Our family has a love affair with Provence, especially the beautiful area known as the Luberon and the village of Bonnieux. We made our first trip to the Luberon in 2003, and we’ve been spending several months a year in Bonnieux since 2004.
But how did this ever get started? Why Provence?
It all started with a book: Peter Mayle’s “A Year in Provence.”
Mayle’s famous memoir was first published in 1989, and we must have bought our first copy in the mid 1990’s. He enjoyed the book so much that in 2001 I gave Charley the BBC miniseries based on the book for a birthday gift. Mostly filmed on location around the Luberon and starring John Thaw as Peter Mayle, each month formed the basis of one episode.
The videos sat on the shelf for a while until finally Charley and our eight-year old daughter Kelly started watching a few episodes every evening. It became a favorite father-daughter activity. Soon, they knew the characters as friends and could recite along with much of the dialogue in both French and English.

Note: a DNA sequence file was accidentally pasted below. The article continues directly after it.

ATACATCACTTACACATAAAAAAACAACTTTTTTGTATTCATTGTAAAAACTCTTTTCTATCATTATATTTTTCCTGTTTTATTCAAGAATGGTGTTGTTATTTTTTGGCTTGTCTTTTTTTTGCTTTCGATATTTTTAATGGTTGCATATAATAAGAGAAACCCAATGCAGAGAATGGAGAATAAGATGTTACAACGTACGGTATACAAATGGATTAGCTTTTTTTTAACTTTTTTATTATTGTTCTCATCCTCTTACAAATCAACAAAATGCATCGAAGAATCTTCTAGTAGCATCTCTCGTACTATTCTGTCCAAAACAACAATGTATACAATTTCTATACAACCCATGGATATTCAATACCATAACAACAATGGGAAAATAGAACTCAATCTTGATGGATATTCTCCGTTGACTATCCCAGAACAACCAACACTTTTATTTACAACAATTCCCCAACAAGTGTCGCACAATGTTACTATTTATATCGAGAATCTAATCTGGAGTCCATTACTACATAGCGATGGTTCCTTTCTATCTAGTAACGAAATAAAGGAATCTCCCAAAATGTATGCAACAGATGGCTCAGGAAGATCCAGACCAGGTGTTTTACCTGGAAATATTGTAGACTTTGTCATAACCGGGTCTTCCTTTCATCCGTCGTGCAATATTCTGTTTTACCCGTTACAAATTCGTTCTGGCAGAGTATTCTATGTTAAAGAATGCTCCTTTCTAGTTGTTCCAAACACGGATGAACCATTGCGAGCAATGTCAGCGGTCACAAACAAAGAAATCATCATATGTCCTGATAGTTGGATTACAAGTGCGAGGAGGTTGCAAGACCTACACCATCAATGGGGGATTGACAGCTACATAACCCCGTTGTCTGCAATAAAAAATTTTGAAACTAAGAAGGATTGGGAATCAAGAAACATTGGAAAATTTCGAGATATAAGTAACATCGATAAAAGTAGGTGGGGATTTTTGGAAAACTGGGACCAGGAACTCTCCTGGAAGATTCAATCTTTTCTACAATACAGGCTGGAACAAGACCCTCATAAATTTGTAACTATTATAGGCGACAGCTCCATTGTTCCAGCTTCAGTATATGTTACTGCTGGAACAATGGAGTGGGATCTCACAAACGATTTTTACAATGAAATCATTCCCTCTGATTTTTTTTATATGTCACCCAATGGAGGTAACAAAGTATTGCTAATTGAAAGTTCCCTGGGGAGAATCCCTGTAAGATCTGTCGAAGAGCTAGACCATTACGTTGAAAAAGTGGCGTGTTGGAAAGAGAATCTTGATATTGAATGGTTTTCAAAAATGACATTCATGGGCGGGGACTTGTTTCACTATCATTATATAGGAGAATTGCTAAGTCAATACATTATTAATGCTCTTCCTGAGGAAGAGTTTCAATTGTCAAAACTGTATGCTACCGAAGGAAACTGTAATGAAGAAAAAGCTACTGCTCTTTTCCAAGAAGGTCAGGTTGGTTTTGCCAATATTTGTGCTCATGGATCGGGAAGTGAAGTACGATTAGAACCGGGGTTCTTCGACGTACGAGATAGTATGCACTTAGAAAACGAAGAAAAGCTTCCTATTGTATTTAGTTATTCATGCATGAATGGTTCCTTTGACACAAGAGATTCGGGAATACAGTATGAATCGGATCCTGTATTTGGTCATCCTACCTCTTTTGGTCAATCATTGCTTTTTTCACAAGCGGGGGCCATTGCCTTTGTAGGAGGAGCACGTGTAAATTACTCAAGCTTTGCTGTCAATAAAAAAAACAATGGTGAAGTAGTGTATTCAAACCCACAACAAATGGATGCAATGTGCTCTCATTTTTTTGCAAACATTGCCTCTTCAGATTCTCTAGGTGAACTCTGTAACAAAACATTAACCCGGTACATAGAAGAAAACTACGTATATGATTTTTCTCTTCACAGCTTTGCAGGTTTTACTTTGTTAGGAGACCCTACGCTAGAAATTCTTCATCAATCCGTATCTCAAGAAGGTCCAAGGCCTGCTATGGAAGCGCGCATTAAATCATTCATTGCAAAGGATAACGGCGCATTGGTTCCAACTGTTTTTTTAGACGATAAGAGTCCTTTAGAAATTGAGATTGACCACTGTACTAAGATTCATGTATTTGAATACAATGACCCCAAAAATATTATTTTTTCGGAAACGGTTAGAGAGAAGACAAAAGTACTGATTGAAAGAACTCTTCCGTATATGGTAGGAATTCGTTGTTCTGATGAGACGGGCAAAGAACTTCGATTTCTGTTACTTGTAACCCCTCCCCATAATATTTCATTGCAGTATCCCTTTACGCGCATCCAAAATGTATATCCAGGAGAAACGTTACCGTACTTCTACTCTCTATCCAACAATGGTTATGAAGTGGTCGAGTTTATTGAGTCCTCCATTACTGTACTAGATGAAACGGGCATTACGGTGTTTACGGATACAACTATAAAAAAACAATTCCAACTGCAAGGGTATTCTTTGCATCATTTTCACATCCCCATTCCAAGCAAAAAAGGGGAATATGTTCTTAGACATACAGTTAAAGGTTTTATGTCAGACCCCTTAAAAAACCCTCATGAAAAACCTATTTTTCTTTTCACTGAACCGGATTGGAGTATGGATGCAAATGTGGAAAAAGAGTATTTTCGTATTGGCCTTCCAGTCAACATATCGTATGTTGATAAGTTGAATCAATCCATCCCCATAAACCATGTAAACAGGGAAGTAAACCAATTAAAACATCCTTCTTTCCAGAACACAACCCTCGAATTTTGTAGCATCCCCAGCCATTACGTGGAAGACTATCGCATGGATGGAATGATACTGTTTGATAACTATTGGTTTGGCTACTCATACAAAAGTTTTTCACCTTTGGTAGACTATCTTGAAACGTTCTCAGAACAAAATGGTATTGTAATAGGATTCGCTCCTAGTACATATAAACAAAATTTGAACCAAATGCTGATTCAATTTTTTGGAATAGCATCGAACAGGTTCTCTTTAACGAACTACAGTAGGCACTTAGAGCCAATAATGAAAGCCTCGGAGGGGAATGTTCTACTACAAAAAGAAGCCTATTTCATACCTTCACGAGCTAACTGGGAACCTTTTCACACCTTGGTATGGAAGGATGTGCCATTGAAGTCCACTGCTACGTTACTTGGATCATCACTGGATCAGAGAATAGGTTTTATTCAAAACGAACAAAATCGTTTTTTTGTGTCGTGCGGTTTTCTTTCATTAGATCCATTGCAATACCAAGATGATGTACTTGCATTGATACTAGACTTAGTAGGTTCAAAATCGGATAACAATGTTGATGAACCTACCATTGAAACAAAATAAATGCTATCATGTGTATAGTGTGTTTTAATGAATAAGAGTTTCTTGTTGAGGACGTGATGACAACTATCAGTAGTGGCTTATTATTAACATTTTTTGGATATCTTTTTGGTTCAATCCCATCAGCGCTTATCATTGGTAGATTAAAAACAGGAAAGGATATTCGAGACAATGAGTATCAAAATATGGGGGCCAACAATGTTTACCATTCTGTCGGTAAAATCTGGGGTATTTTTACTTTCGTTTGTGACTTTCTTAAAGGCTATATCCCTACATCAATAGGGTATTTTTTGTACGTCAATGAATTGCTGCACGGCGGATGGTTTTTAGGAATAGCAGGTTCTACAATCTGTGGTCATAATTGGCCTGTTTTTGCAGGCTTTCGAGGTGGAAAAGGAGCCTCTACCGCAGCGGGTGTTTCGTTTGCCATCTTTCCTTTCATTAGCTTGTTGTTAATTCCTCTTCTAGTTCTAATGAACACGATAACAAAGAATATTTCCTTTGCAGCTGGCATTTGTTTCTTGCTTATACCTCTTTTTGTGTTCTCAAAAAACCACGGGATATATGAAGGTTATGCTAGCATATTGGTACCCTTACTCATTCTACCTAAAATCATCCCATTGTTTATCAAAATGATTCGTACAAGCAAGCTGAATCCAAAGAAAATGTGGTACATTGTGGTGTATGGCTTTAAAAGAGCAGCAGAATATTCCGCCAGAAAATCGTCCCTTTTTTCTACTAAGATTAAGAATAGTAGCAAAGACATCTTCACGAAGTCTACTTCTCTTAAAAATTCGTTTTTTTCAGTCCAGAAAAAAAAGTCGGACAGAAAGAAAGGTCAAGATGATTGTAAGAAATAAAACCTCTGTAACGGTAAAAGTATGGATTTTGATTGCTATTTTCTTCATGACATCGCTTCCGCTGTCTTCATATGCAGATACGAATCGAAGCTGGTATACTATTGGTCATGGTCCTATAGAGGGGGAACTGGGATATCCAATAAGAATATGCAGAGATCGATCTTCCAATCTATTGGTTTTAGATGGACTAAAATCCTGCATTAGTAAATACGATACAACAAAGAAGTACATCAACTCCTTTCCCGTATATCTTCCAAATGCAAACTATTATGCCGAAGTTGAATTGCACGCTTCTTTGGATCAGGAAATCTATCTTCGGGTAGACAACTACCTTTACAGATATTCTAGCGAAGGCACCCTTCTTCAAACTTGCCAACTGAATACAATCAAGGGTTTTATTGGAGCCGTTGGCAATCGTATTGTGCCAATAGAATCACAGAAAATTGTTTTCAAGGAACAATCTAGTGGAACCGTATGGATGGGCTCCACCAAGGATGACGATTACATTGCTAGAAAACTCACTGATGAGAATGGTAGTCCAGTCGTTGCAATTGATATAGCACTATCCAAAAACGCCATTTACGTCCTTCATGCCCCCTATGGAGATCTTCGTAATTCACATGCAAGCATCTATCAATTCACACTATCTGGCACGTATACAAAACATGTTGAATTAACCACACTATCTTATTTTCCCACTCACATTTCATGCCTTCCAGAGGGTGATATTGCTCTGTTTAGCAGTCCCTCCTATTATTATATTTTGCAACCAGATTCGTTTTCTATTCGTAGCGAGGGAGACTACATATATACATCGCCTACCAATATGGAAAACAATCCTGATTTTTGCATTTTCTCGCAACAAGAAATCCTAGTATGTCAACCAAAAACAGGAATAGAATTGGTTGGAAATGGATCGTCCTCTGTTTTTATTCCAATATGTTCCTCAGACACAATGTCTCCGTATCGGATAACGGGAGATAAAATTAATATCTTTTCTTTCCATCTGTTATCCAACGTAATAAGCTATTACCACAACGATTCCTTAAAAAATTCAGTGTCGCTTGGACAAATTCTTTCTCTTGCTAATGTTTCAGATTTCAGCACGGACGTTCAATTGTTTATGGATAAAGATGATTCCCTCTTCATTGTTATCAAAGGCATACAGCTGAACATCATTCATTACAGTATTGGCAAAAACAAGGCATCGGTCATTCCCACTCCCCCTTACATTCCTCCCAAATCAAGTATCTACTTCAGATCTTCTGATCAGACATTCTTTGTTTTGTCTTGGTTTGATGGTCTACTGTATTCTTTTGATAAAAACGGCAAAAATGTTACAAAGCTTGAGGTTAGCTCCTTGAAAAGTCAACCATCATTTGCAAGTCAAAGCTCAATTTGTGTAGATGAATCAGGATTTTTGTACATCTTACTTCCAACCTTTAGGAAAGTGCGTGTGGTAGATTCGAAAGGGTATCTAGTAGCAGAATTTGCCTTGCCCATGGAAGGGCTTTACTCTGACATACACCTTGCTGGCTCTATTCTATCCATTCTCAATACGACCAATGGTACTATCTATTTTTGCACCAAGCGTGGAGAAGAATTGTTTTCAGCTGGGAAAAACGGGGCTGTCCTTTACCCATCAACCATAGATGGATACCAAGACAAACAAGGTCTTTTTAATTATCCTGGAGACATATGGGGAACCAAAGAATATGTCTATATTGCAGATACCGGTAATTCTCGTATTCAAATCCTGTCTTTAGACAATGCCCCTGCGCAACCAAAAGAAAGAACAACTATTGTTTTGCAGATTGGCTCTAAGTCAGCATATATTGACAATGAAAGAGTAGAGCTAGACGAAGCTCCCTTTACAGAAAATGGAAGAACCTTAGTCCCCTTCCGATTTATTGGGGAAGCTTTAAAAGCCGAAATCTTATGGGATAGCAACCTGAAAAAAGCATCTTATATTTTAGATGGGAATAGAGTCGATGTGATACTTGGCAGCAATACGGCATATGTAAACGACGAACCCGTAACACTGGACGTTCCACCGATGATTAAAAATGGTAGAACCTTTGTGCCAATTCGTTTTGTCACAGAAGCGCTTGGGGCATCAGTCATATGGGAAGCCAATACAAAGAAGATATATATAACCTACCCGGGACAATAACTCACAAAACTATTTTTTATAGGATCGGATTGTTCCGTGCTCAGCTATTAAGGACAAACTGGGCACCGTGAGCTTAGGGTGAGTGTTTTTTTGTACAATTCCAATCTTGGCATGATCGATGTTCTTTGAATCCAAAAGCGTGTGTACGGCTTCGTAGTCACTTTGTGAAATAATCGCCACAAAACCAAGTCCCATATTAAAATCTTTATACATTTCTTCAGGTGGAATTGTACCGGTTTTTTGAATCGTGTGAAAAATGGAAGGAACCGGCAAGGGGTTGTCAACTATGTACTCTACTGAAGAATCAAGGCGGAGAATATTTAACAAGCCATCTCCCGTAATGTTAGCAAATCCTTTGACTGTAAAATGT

So when I started planning a two week trip to France in 2003, it was a “no-brainer” to include a week in Provence. We rented a cottage in the small village of Saignon, near Bonnieux, and enjoyed an idyllic week. We never dreamed that week would be a life-changing experience for all three of us.
The next year—as part of a 14-month family sabbatical in Europe—we rented a farmhouse outside Bonnieux for 6-1/2 months, and Kelly went to the village school. We lived just a few miles from the house where Peter Mayle had lived near Ménerbes.
After that time in Bonnieux, how could life go back to what it was before? Our lives headed off in a very different direction. Charley and I started leading tours in Provence and then other parts of Europe… I expanded our travel business to a full-time job… we got our own apartment in Bonnieux as a second home. Two years ago our fluent-in-French daughter entered a PhD program in modern French history.
Some years after our six months living in Provence, Charley and I met Peter Mayle by chance in the nearby village of Lourmarin.